In the same way, politicians have been assessing the political importance of the public sympathy for the tsunami. For the first time, commentators are arguing there are votes ‘in’ international aid. In fact, there’s been some votes in international aid since the Jubilee 2000 campaign. Local MPs are always willing to meet church groups that are campaigning on aid, because they know that they are likely to vote. However, the government won’t see the tsunami’s political import purely in terms of votes. During the Jubilee 2000 campaign Gordon Brown urged campaigners to keep the pressure on him to act. Public pressure is one way to create political capital for politicians with the right ideas, but who need to clear ‘blockages’ of vested interest in the system. Hence the chancellor’s and the UN’s recent attempts to divert some of the political capital from public sympathy over the tsunami to assist in the Aids, debt and trade problems of Africa.

I’m not convinced this will work, because I think one of the reasons (although not the main one) that the British public were so generous in response to the tsunami is because no one was to blame. Debt, unfair trade and poverty in Africa are man-made problems. Their root causes lie with exploitation by the west of these nations and our consciences are touched with guilt at the thought. Even disasters caused by droughts or floods leave a niggling feeling of doubt in our minds as the spectre of man-made pollution and global warming springs to mind. If it’s our fault something is happening responding requires a change of behaviour on our part to restore justice. The politics is messy and repentance is costly. The tsunami gave the opportunity for grief, generosity and empathy unbridled by guilt.

Such emotions are God-given. Responding in this way makes us, as a nation, more like God wants us to be. The church needs to find ways of fostering and encouraging this into gifts that we practice regularly in the UK. In a couple of weeks the tsunami and it’s devestating aftermath with disappear from our screens. What ways can the church find of keeping interest alive, of providing a valid outlet and opportunity for people’s interest and feelings? I don’t yet have answers to that question, although the possibility of churches initiating links with churches or other faith groups in affected areas springs to mind. If churches across a UK town had the courage and vision to make links with a town in say, Sri Lanka over time it should be possible to draw in schools, businesses and local Councils into a connection that could be fruitful for all involved.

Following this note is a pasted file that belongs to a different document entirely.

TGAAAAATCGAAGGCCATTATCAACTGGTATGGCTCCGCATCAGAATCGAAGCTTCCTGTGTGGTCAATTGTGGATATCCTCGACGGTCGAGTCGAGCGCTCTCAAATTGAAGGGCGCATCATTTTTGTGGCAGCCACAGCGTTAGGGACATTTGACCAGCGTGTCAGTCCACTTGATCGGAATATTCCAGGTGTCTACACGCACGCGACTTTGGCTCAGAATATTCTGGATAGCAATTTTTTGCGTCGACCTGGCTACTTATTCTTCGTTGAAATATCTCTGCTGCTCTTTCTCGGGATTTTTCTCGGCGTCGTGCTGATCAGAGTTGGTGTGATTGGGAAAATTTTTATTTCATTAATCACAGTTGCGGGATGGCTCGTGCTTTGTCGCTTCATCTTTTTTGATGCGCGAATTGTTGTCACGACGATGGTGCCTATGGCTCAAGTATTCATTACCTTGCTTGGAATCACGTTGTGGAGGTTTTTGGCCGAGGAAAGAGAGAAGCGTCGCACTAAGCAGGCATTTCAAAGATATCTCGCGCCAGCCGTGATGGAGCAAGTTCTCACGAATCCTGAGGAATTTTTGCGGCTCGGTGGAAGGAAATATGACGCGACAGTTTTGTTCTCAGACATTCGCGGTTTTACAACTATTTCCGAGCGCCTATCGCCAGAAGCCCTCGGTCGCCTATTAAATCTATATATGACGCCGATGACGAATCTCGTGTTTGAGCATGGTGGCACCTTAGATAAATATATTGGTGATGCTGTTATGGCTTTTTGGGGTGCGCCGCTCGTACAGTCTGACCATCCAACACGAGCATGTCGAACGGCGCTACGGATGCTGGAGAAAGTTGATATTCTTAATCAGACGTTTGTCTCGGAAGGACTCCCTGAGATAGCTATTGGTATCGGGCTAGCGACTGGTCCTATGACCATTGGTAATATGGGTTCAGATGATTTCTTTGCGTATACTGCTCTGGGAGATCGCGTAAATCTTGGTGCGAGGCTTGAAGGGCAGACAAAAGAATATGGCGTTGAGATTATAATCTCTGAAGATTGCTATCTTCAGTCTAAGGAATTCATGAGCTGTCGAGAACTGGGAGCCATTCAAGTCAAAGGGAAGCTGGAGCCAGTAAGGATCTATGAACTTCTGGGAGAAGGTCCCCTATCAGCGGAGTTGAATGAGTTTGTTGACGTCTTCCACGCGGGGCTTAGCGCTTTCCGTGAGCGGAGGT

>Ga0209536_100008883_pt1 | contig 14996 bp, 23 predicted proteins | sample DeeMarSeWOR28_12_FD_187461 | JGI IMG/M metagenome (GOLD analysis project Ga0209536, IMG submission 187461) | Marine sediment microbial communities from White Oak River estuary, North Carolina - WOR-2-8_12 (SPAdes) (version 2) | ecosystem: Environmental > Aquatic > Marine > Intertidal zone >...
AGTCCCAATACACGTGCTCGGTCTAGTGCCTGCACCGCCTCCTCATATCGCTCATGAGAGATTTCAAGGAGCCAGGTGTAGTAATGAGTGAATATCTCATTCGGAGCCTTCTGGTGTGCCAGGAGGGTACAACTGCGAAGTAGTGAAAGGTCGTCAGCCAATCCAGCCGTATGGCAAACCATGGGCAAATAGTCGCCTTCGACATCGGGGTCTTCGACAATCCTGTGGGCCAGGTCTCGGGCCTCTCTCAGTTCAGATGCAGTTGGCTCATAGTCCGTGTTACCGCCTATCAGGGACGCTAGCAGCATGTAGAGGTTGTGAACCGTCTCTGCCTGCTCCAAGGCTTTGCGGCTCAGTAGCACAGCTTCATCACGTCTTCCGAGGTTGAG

Jerry Springer

The outrage of Christians at the Jerry Springer Opera worries me. I’m desperate to see Christians have the confidence to engage in public life and politics (small p), but this type of target is a red herring. Many Christians who wrote to the BBC did so with the best of intentions – to stand up for Jesus in a society that has forgotten Him. But to the rest of the country it makes us look defensive, over sensitive and interested only in protecting ourselves. If we are to engage distinctively with our society we must defend and raise our voices for others. There are more than enough pressure and lobby groups shouting their own interests.